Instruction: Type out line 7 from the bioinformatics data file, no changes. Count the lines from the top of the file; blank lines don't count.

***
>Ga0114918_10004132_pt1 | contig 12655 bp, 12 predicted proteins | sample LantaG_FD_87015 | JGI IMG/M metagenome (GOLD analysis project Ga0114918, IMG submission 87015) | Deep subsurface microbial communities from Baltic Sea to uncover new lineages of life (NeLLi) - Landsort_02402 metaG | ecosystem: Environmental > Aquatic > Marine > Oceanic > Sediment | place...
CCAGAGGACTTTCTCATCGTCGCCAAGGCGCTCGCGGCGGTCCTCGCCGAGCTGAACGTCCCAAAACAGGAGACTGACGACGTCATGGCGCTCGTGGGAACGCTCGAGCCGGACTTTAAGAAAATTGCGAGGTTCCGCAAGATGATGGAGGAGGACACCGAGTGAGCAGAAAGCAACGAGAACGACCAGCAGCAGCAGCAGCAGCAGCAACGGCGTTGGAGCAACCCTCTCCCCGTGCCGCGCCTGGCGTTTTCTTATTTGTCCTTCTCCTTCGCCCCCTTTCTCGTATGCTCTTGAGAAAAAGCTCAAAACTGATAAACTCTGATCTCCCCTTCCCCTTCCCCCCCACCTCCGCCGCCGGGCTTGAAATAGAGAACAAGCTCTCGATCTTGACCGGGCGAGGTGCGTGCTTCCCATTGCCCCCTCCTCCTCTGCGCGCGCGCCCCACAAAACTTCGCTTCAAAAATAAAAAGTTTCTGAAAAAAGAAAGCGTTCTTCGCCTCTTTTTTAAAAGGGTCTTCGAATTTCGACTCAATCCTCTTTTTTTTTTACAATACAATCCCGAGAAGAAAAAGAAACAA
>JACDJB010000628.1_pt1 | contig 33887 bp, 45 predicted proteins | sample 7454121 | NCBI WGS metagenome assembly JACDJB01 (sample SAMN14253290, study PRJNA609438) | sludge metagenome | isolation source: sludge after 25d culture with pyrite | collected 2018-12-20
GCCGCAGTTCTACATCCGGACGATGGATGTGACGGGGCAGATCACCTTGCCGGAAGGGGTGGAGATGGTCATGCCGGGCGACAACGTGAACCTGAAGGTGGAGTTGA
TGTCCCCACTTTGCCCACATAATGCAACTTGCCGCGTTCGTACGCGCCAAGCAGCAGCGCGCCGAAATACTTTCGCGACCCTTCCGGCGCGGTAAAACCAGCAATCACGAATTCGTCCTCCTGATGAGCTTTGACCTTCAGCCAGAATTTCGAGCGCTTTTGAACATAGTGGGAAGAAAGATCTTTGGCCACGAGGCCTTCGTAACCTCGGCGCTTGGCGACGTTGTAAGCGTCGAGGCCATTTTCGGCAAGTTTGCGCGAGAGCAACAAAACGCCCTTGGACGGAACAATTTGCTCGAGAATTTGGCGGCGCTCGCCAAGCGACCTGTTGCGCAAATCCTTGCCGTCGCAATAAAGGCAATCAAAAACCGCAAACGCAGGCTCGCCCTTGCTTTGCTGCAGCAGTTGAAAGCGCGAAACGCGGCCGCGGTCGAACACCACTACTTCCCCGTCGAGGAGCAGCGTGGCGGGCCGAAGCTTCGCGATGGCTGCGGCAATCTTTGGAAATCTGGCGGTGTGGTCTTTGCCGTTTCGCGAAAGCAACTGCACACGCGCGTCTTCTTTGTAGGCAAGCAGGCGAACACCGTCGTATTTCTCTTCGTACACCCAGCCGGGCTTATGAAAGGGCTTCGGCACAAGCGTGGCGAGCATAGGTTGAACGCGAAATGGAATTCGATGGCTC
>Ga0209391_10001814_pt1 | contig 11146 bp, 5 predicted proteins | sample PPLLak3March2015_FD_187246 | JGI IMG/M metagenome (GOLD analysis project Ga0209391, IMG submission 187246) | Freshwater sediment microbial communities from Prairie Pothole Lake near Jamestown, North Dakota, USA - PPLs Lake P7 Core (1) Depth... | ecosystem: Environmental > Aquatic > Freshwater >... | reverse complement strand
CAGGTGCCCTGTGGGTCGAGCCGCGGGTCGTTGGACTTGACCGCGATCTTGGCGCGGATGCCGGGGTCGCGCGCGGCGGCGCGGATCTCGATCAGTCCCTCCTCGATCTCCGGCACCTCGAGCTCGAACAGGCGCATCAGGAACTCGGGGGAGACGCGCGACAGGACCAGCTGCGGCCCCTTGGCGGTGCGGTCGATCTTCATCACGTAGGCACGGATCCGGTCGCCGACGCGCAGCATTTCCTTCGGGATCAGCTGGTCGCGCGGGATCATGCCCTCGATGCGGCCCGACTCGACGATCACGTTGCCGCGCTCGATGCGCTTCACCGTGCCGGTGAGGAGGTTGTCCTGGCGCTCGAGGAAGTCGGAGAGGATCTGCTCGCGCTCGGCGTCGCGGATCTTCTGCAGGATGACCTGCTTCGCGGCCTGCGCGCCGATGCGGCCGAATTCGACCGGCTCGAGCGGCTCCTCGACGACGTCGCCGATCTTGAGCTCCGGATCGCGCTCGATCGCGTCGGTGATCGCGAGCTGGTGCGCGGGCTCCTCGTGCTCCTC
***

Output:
CAGGTGCCCTGTGGGTCGAGCCGCGGGTCGTTGGACTTGACCGCGATCTTGGCGCGGATGCCGGGGTCGCGCGCGGCGGCGCGGATCTCGATCAGTCCCTCCTCGATCTCCGGCACCTCGAGCTCGAACAGGCGCATCAGGAACTCGGGGGAGACGCGCGACAGGACCAGCTGCGGCCCCTTGGCGGTGCGGTCGATCTTCATCACGTAGGCACGGATCCGGTCGCCGACGCGCAGCATTTCCTTCGGGATCAGCTGGTCGCGCGGGATCATGCCCTCGATGCGGCCCGACTCGACGATCACGTTGCCGCGCTCGATGCGCTTCACCGTGCCGGTGAGGAGGTTGTCCTGGCGCTCGAGGAAGTCGGAGAGGATCTGCTCGCGCTCGGCGTCGCGGATCTTCTGCAGGATGACCTGCTTCGCGGCCTGCGCGCCGATGCGGCCGAATTCGACCGGCTCGAGCGGCTCCTCGACGACGTCGCCGATCTTGAGCTCCGGATCGCGCTCGATCGCGTCGGTGATCGCGAGCTGGTGCGCGGGCTCCTCGTGCTCCTC